We expect this event to be very valuable, but with a lot of the value delayed in time, hard to measure, and related to changing participants’ minds about the potential of advanced nuclear for re-powering. Given the high-level and in-person-focused nature of the event, we do not expect major media reception.

We will primarily track impact through presence at the event, as well as conversations with TerraPraxis staff to track impact after the fact.

What it achieved


Lively discussions at the event, photo courtesy of Julie Broadfoot

The event brought together about fifty political leaders, advisors, key global stakeholders from the private sector, advocacy groups, and think tanks from Africa, Europe, Asia-Pacific and the United States. The evening panels from the event, i.a. featuring world-renowned climate scientist Dr. James Hansen, were broadcasted live by the Atlantic Council (watch here). The topic was also featured in the New York Times, citing event speaker and former President of the Maldives, Mohamed Nasheed, that “G20 countries need to look at decommissioning coal plants at home and re-powering their coal fleet infrastructure with clean energy”. This combination of speakers from some of the countries most vulnerable to climate change as well as countries from the Global South facing real trade-offs between overcoming energy poverty and avoiding emissions increases made the event particularly important We are still in the process of collecting further data on impact which we will publish, where possible, as it becomes available.


Overall, while we are still waiting for more impact data to come in, we are extremely pleased with the results of these grants.

In a time where attention to climate is surging, we believe it is critical that this attention is well-spent and this will often mean challenging conventional wisdom, be it the “ideas of economists” that policies that look expensive in the short-term cannot be extraordinarily cost-effective in the long run (Grant 1) or that the premature decommissioning of coal plants will be easy and we need not seriously invest in alternatives (Grant 2). While these grants will save no carbon tomorrow, we believe they exemplify what the Climate Fund stands for, making bets with the potential to have dramatic impact by contributing to changing the climate conversation for the better and enabling a more balanced, open, and evidence-driven discourse on climate solutions that will lead to better action.


The Economics of Energy Innovation and System Transition (EEIST) project develops cutting-edge energy innovation analysis to support government decision making around low-carbon innovation and technological change. By engaging with policymakers and stakeholders in Brazil, China, India, the UK and the EU, the project aims to contribute to the economic development of emerging nations and support sustainable development globally.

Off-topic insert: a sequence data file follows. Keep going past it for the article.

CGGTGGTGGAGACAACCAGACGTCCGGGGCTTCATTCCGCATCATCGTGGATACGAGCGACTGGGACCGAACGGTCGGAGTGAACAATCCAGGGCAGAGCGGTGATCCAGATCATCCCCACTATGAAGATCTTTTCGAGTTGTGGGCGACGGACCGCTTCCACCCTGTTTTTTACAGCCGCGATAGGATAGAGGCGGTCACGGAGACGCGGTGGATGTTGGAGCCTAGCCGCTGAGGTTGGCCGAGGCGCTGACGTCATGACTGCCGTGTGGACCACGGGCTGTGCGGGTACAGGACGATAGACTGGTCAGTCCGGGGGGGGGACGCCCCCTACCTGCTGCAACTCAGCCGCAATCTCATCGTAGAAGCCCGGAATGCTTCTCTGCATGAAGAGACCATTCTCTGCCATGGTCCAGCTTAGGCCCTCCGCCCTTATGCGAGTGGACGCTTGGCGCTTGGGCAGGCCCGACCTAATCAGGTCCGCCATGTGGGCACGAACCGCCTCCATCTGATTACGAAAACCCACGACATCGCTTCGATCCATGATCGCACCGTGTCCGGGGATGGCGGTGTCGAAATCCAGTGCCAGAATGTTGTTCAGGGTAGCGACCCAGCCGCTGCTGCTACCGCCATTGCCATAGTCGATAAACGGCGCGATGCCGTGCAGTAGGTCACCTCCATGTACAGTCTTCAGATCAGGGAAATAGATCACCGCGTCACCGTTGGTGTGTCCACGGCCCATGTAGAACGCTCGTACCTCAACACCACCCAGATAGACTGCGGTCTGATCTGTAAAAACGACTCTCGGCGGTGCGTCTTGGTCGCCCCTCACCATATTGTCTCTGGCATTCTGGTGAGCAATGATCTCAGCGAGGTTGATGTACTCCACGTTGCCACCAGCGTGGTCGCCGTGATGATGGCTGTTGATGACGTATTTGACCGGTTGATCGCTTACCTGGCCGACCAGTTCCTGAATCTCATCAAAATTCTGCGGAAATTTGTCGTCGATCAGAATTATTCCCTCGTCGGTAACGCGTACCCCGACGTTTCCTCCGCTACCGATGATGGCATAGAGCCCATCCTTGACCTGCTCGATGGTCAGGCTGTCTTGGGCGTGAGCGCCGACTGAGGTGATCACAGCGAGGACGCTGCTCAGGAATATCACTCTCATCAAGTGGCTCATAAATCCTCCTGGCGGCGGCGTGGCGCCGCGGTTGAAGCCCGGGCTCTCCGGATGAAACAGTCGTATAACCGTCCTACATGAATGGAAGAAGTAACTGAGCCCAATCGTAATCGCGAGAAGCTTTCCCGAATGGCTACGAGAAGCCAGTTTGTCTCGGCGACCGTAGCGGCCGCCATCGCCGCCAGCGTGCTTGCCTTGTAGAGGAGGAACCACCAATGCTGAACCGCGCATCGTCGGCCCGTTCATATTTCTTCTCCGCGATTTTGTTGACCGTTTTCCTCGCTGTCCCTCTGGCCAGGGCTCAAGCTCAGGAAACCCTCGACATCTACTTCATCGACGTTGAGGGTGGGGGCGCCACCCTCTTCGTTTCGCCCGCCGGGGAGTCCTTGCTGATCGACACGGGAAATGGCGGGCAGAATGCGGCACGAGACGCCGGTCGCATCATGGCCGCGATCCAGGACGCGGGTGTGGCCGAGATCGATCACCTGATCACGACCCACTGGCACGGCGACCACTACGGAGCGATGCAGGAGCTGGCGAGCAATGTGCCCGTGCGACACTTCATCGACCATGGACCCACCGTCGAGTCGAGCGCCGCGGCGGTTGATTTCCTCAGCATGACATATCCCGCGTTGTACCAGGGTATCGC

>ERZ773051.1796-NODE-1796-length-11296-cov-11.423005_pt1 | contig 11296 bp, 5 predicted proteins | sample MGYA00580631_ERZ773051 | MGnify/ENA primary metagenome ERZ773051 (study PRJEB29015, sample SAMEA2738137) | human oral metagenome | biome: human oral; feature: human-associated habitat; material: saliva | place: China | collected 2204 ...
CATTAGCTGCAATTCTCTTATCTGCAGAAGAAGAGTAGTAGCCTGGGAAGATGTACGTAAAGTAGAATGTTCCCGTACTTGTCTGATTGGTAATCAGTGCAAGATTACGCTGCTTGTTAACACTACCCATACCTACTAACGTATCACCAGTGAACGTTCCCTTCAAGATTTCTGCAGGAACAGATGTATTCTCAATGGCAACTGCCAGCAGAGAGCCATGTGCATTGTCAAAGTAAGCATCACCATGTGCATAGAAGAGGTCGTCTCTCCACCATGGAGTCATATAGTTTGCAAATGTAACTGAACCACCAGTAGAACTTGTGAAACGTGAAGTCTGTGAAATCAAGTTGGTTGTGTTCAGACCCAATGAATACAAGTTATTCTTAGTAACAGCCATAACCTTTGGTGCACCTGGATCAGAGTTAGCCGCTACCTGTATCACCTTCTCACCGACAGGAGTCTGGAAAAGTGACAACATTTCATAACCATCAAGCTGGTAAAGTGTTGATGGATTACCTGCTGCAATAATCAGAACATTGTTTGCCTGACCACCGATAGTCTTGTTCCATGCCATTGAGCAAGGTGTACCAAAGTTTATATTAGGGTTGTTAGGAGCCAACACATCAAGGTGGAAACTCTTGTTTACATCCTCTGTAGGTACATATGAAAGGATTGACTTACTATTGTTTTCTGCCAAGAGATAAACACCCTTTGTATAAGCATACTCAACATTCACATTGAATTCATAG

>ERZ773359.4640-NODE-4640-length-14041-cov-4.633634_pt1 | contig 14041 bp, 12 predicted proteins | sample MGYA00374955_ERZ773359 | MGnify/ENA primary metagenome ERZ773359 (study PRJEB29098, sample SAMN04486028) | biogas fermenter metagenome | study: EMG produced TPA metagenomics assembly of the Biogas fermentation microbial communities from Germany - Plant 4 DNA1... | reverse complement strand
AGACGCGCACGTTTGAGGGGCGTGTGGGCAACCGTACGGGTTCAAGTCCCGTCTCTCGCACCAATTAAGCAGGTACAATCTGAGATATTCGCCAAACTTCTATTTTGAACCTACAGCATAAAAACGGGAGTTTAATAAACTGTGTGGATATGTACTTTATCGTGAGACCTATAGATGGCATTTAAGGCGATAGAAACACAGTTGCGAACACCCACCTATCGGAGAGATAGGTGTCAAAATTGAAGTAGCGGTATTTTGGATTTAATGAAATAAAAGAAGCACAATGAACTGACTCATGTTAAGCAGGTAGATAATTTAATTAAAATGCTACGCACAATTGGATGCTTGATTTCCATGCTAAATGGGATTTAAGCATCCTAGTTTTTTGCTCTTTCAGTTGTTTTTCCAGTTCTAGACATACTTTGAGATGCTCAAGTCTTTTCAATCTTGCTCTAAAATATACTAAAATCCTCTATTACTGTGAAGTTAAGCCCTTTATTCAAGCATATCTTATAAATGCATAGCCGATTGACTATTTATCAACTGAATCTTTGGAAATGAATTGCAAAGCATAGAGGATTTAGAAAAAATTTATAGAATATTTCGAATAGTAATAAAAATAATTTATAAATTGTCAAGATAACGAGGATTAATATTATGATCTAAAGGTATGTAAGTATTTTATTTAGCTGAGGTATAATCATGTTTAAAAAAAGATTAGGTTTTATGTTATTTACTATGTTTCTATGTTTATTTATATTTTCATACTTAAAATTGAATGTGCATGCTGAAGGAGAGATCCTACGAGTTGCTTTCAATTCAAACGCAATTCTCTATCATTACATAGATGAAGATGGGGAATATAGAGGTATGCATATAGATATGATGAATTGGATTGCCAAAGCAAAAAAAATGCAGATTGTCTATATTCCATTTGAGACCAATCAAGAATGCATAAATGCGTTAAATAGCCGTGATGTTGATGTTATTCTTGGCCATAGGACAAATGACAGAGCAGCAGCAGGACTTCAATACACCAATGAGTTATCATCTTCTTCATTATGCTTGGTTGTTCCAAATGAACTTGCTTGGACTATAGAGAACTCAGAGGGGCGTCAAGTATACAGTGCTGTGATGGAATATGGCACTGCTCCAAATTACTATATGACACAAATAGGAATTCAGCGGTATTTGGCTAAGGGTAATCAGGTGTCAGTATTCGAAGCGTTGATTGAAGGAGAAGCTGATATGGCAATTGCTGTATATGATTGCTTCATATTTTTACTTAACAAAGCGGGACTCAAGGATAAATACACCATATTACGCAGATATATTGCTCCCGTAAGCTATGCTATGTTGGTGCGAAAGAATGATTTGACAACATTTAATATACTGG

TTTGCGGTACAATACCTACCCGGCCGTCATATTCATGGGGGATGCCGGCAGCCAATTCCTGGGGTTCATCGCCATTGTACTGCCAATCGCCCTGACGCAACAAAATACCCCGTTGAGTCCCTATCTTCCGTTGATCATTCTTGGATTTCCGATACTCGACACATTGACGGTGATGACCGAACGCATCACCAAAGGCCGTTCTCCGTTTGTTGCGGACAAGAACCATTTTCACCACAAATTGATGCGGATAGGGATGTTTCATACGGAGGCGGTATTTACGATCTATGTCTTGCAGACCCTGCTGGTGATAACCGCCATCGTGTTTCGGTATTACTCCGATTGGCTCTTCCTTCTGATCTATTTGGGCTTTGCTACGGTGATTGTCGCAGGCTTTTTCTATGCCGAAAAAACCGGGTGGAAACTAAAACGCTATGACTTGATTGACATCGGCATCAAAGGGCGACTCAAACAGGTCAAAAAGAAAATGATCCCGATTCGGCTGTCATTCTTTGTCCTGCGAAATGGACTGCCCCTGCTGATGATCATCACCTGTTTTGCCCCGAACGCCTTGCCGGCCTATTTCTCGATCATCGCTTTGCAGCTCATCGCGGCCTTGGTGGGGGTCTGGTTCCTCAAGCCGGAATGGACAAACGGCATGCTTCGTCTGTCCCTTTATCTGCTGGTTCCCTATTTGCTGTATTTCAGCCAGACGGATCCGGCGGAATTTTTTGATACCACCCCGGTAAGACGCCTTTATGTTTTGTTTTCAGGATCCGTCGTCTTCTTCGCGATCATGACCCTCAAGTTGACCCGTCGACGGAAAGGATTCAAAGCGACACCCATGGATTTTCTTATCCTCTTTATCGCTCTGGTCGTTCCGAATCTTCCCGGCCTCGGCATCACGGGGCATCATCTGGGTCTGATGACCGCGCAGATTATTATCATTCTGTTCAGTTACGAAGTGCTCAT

Led by the University of Exeter, EEIST brings together an international team of world-leading research institutions across Brazil, China, India. the UK and the EU. The consortium of institutions are UK: University of Oxford, University of Cambridge, University College London, Anglia Ruskin University, Cambridge Econometrics, Climate Strategies, India: The Energy and Resources Institute, World Resources Institute, China: Tsinghua University, Energy Research Institute, Brazil: Federal University of Rio de Janeiro, University of Brasilia, Universidade Estadual de Campinas (UNICAMP) EU: Scuola Superiore di Studi Universitari e di Perfezionamento Sant’Anna.

EEIST is jointly funded through UK Aid by the UK Government Department for Business, Energy and Industrial Strategy (BEIS), and the Children’s Investment Fund Foundation (CIFF).

Contributing authors are drawn from a wide range of institutions. For full institutional affiliations see www.eeist.co.uk

The contents of this report represent the views of the authors, and should not be taken to represent the views of the UK Government, CIFF or the organizations to which the authors are affiliated.

TerraPraxis is one of our top recommendations focused on accelerating innovation in neglected technologies, such as advanced nuclear, to help tackle climate change and energy poverty. You can learn more about them here.

  1. Grant I: Changing how we think about the effects of policy choices to make better climate policy decisions
  2. Grant II: Changing how we think and act about the challenge of committed emissions
  3. Conclusion
  4. Background

About the author


Johannes Ackva

Climate Lead

Johannes has dedicated much of his adult life to this topic. From a teenage environmental activist to a climate policy expert advising major EU decision makers, Johannes is committed to solving the problem of global energy poverty, while simultaneously reaching net-zero emissions and protecting our planet.

Prior to joining Founder Pledge, Johannes spent five years working in a think tank advising decision makers on climate policy, and conducting academic research into the intersection between effective and feasible climate policies.